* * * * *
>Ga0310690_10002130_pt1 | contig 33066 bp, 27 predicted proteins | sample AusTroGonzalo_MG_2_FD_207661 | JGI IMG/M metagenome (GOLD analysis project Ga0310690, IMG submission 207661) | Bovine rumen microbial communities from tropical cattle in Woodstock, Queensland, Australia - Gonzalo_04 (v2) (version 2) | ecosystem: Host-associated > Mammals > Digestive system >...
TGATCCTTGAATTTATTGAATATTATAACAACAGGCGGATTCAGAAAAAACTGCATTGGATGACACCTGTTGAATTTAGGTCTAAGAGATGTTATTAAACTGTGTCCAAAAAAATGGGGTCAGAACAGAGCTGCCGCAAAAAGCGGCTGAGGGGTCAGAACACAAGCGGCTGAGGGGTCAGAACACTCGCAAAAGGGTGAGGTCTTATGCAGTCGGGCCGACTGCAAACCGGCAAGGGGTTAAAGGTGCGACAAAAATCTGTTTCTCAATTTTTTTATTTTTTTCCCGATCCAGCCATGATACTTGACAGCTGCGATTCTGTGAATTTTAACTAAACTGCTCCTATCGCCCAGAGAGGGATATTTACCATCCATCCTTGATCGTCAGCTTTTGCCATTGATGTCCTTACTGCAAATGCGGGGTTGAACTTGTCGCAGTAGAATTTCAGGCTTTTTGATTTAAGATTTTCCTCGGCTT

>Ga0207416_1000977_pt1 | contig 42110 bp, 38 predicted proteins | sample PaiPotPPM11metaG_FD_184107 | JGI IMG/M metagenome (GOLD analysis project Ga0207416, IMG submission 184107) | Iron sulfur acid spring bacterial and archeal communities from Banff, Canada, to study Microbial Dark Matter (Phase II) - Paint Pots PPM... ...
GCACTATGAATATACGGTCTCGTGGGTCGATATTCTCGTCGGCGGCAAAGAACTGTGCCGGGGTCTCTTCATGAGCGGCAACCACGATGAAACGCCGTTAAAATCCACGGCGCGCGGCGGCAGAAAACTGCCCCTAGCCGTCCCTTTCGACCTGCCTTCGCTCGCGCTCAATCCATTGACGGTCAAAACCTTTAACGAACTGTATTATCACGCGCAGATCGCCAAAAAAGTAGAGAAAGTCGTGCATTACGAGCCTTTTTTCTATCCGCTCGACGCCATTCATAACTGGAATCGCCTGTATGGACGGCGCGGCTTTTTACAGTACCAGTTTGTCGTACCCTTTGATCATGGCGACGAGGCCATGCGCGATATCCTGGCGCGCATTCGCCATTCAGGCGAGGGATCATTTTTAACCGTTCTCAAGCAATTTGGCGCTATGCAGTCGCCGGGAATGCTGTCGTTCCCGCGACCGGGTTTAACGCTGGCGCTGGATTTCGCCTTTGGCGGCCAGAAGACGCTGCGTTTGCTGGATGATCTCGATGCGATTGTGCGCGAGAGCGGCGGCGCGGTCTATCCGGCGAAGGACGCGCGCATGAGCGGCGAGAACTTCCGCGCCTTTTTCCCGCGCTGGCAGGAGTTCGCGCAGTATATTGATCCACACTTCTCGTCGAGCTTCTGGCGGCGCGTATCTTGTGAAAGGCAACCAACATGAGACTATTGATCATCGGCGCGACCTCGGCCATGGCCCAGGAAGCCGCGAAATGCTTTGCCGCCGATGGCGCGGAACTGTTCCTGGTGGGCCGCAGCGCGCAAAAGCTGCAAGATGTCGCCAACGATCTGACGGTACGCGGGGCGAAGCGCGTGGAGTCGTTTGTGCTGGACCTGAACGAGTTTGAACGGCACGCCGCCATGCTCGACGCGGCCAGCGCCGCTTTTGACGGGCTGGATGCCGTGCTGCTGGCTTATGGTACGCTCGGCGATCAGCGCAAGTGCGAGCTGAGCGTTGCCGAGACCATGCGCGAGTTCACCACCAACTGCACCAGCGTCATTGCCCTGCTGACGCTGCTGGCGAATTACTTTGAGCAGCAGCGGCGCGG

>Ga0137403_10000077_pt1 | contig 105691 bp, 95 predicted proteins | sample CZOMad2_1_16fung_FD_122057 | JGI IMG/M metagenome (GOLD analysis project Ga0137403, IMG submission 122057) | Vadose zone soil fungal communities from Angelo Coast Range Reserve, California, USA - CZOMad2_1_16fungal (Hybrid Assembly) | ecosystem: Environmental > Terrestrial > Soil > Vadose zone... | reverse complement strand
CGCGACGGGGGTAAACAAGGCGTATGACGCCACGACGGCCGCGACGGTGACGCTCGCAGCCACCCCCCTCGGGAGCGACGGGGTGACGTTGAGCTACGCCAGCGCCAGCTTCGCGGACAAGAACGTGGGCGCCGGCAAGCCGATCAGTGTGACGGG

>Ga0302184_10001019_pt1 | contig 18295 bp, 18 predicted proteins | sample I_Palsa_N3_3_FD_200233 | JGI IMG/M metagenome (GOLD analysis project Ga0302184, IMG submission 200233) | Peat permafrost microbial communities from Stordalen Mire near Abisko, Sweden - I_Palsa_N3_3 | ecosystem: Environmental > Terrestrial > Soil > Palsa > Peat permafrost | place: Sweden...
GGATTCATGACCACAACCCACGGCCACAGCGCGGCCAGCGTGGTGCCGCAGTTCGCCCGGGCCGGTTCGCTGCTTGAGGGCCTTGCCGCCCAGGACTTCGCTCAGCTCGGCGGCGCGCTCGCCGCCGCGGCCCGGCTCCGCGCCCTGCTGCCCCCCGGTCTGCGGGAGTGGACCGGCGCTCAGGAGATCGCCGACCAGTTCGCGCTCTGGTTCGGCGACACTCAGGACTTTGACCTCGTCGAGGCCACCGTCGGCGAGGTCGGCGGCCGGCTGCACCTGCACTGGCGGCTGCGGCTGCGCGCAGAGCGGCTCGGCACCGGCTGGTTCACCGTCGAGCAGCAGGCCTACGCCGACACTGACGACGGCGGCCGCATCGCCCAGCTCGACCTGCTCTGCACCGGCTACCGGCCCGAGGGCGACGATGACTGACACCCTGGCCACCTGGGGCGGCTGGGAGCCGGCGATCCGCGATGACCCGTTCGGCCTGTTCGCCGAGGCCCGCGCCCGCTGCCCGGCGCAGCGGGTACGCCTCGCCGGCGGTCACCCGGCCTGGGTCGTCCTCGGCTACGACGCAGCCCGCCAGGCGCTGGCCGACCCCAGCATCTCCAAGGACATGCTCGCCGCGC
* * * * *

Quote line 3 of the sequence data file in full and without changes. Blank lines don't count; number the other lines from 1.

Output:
>Ga0207416_1000977_pt1 | contig 42110 bp, 38 predicted proteins | sample PaiPotPPM11metaG_FD_184107 | JGI IMG/M metagenome (GOLD analysis project Ga0207416, IMG submission 184107) | Iron sulfur acid spring bacterial and archeal communities from Banff, Canada, to study Microbial Dark Matter (Phase II) - Paint Pots PPM... ...